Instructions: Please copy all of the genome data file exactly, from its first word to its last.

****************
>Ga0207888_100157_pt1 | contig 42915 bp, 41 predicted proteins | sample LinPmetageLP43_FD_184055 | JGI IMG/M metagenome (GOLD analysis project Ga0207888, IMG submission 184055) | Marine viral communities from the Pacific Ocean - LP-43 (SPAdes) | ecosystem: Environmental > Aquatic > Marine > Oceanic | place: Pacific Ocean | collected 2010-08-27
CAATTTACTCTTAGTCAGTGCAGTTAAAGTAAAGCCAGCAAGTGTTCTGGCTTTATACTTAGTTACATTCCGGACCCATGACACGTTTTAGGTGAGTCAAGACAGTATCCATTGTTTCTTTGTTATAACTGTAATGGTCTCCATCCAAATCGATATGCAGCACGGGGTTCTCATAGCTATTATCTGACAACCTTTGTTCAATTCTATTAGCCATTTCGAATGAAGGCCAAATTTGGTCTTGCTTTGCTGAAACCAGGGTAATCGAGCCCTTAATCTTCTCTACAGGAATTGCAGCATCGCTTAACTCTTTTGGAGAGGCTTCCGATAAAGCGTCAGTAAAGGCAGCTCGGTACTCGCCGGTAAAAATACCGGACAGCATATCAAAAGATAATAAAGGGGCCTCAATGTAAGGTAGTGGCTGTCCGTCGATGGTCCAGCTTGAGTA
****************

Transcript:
>Ga0207888_100157_pt1 | contig 42915 bp, 41 predicted proteins | sample LinPmetageLP43_FD_184055 | JGI IMG/M metagenome (GOLD analysis project Ga0207888, IMG submission 184055) | Marine viral communities from the Pacific Ocean - LP-43 (SPAdes) | ecosystem: Environmental > Aquatic > Marine > Oceanic | place: Pacific Ocean | collected 2010-08-27
CAATTTACTCTTAGTCAGTGCAGTTAAAGTAAAGCCAGCAAGTGTTCTGGCTTTATACTTAGTTACATTCCGGACCCATGACACGTTTTAGGTGAGTCAAGACAGTATCCATTGTTTCTTTGTTATAACTGTAATGGTCTCCATCCAAATCGATATGCAGCACGGGGTTCTCATAGCTATTATCTGACAACCTTTGTTCAATTCTATTAGCCATTTCGAATGAAGGCCAAATTTGGTCTTGCTTTGCTGAAACCAGGGTAATCGAGCCCTTAATCTTCTCTACAGGAATTGCAGCATCGCTTAACTCTTTTGGAGAGGCTTCCGATAAAGCGTCAGTAAAGGCAGCTCGGTACTCGCCGGTAAAAATACCGGACAGCATATCAAAAGATAATAAAGGGGCCTCAATGTAAGGTAGTGGCTGTCCGTCGATGGTCCAGCTTGAGTA